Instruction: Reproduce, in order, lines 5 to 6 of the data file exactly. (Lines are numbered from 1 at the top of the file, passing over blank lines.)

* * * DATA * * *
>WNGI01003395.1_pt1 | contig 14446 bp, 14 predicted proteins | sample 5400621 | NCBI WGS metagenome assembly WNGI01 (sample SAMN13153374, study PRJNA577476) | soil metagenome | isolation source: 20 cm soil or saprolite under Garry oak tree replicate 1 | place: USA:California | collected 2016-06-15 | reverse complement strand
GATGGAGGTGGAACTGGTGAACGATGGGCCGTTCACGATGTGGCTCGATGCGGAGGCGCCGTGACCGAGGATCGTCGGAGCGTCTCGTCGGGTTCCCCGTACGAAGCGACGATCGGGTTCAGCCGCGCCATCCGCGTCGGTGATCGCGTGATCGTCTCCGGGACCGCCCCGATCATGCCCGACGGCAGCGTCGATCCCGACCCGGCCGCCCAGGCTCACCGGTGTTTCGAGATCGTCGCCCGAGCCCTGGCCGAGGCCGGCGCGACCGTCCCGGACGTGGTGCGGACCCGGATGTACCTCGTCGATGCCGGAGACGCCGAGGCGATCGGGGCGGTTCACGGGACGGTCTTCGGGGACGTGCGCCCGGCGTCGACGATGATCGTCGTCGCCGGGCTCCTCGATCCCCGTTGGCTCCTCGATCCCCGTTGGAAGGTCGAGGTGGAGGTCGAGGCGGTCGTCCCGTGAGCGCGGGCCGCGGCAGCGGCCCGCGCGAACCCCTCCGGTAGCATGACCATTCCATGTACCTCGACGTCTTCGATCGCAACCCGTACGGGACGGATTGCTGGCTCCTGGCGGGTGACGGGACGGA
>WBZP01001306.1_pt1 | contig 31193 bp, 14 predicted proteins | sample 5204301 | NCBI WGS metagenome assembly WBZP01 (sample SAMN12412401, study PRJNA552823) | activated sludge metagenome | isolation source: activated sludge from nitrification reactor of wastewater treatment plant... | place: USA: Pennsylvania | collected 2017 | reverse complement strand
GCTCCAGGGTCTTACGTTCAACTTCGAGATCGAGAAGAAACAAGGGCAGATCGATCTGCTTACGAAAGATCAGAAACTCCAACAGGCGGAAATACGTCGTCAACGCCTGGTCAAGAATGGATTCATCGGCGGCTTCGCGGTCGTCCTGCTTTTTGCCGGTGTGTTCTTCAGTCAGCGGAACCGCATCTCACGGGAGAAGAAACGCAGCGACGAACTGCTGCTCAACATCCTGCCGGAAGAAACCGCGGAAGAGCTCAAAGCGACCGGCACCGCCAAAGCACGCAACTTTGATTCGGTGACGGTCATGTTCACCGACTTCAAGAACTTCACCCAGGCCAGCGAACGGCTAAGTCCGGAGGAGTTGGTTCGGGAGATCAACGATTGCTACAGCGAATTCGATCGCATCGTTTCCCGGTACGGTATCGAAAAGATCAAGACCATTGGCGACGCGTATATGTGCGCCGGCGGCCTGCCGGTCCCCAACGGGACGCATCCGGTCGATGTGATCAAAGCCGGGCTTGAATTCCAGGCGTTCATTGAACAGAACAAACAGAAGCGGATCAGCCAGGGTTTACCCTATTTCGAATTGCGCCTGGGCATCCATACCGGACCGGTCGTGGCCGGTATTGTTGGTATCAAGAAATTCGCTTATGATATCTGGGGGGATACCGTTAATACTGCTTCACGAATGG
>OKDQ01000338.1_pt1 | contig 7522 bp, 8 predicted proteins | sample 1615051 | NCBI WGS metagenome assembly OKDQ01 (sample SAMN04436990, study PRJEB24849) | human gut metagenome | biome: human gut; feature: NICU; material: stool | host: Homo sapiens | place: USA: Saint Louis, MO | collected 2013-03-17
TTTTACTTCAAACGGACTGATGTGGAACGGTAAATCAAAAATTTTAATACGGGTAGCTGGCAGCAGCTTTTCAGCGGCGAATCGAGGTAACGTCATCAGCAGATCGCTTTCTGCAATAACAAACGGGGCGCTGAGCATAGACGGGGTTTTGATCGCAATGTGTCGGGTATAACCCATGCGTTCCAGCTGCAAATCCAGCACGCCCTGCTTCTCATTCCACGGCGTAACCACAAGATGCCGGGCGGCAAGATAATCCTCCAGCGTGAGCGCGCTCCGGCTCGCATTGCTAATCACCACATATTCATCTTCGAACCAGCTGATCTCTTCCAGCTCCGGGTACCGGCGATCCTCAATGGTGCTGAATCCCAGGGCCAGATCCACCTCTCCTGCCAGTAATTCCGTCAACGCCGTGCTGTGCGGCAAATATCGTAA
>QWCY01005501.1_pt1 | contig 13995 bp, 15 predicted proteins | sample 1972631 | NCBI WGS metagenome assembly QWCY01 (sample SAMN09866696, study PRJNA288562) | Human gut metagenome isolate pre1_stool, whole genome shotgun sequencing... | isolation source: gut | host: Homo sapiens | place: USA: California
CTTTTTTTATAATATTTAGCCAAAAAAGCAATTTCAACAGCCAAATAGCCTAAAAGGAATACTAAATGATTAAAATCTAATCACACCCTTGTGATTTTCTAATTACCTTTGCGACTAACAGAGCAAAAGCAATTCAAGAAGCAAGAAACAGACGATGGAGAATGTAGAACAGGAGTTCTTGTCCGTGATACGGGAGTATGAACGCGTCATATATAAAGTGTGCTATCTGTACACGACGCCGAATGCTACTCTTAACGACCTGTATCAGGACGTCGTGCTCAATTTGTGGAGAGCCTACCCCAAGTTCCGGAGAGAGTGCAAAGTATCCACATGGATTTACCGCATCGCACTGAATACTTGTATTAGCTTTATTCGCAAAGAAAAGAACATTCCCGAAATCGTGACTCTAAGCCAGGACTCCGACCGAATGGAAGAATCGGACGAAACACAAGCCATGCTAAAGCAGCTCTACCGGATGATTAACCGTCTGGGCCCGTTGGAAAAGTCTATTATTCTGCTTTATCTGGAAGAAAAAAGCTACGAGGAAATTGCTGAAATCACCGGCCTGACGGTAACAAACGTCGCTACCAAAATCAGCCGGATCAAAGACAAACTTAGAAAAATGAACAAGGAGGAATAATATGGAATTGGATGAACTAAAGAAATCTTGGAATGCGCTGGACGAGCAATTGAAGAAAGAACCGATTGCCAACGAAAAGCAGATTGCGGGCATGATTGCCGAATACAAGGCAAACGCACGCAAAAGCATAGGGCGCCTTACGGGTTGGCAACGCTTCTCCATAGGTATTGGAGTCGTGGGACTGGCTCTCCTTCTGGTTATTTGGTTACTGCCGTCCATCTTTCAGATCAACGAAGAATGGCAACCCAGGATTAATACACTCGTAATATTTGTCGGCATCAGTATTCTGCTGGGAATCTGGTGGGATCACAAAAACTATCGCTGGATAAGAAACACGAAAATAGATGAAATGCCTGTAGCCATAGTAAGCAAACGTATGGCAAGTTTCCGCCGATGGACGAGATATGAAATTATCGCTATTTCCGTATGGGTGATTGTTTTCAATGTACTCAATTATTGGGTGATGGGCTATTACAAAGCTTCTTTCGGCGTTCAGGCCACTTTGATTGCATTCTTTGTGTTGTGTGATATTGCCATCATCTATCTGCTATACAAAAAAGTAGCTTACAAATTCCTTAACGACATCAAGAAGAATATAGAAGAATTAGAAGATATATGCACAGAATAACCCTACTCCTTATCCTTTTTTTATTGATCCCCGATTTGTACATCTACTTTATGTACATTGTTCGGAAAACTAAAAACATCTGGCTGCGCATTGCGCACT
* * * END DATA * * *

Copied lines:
>OKDQ01000338.1_pt1 | contig 7522 bp, 8 predicted proteins | sample 1615051 | NCBI WGS metagenome assembly OKDQ01 (sample SAMN04436990, study PRJEB24849) | human gut metagenome | biome: human gut; feature: NICU; material: stool | host: Homo sapiens | place: USA: Saint Louis, MO | collected 2013-03-17
TTTTACTTCAAACGGACTGATGTGGAACGGTAAATCAAAAATTTTAATACGGGTAGCTGGCAGCAGCTTTTCAGCGGCGAATCGAGGTAACGTCATCAGCAGATCGCTTTCTGCAATAACAAACGGGGCGCTGAGCATAGACGGGGTTTTGATCGCAATGTGTCGGGTATAACCCATGCGTTCCAGCTGCAAATCCAGCACGCCCTGCTTCTCATTCCACGGCGTAACCACAAGATGCCGGGCGGCAAGATAATCCTCCAGCGTGAGCGCGCTCCGGCTCGCATTGCTAATCACCACATATTCATCTTCGAACCAGCTGATCTCTTCCAGCTCCGGGTACCGGCGATCCTCAATGGTGCTGAATCCCAGGGCCAGATCCACCTCTCCTGCCAGTAATTCCGTCAACGCCGTGCTGTGCGGCAAATATCGTAA